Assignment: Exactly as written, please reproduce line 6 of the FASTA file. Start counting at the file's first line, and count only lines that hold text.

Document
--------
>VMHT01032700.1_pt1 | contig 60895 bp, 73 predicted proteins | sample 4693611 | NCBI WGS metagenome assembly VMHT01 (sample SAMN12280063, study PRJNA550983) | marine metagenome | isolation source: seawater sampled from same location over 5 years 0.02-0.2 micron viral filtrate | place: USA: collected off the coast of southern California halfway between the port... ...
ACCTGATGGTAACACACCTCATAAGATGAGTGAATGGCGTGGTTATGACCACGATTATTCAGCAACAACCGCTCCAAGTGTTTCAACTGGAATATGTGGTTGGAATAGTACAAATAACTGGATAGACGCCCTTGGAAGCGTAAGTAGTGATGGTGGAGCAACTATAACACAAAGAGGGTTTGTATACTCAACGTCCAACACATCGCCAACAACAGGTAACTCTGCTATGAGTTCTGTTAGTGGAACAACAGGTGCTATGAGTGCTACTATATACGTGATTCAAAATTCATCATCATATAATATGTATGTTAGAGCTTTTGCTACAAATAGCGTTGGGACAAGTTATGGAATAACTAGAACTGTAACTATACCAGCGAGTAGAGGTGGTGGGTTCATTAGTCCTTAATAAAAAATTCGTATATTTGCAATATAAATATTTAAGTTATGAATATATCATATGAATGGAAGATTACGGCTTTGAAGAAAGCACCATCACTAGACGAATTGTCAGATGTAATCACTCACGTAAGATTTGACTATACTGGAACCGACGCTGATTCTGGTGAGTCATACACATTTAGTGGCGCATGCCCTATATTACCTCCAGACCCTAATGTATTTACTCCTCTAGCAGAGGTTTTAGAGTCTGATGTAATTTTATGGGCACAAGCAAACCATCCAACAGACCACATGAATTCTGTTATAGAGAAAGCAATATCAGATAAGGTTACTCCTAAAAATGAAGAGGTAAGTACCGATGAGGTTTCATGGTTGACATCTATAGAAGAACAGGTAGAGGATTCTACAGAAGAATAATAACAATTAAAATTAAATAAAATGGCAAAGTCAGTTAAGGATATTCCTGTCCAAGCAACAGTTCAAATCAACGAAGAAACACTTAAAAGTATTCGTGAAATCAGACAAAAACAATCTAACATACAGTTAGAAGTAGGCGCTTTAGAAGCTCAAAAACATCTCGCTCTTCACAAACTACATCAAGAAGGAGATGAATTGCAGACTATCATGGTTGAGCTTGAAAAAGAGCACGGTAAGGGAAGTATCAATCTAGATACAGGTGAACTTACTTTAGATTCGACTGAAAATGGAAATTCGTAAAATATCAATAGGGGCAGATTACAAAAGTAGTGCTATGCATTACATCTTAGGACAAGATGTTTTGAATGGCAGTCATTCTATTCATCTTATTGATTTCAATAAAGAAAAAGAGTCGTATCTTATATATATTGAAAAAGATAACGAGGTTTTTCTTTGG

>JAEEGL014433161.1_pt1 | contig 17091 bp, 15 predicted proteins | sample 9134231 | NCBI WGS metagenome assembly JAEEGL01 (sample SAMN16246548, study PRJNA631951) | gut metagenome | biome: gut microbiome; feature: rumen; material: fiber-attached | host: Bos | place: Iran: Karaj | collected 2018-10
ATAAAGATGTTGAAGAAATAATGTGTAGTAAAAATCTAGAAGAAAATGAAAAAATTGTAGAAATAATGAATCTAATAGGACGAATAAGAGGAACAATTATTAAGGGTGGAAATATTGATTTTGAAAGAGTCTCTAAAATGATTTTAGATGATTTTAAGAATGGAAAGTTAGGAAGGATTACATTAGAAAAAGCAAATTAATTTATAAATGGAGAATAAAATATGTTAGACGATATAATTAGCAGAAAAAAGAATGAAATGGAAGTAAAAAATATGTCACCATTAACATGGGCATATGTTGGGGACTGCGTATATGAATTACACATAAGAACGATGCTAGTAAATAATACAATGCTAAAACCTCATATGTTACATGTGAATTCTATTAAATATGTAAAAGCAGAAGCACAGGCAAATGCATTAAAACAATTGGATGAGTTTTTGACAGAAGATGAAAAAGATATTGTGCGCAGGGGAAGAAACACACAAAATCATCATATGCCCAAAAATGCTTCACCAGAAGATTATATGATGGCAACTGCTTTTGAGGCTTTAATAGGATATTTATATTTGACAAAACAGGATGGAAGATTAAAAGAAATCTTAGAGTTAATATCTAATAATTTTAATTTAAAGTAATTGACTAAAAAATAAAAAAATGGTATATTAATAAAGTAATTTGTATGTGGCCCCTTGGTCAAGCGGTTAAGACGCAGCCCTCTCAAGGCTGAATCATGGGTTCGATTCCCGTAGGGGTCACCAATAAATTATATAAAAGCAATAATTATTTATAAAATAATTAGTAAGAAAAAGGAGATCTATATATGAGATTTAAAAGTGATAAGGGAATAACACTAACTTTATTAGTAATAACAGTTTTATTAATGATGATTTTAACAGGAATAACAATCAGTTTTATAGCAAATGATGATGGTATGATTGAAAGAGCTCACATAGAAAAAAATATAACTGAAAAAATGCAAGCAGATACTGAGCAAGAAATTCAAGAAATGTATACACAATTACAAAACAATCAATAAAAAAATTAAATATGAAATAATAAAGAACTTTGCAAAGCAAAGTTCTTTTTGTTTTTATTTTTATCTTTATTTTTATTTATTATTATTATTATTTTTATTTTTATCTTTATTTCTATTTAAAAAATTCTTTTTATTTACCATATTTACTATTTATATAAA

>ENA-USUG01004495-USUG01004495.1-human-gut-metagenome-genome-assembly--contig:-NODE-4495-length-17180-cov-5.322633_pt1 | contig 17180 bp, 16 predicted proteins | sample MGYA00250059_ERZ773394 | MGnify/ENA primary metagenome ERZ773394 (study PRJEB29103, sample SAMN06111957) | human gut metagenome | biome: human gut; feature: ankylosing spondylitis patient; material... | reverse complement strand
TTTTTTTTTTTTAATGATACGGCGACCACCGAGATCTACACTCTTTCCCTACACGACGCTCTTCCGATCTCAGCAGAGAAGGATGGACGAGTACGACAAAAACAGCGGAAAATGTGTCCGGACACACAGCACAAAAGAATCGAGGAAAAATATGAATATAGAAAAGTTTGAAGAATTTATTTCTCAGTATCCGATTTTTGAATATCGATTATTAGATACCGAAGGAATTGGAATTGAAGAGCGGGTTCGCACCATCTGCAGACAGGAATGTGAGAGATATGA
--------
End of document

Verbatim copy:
TTTTTTTTTTTTAATGATACGGCGACCACCGAGATCTACACTCTTTCCCTACACGACGCTCTTCCGATCTCAGCAGAGAAGGATGGACGAGTACGACAAAAACAGCGGAAAATGTGTCCGGACACACAGCACAAAAGAATCGAGGAAAAATATGAATATAGAAAAGTTTGAAGAATTTATTTCTCAGTATCCGATTTTTGAATATCGATTATTAGATACCGAAGGAATTGGAATTGAAGAGCGGGTTCGCACCATCTGCAGACAGGAATGTGAGAGATATGA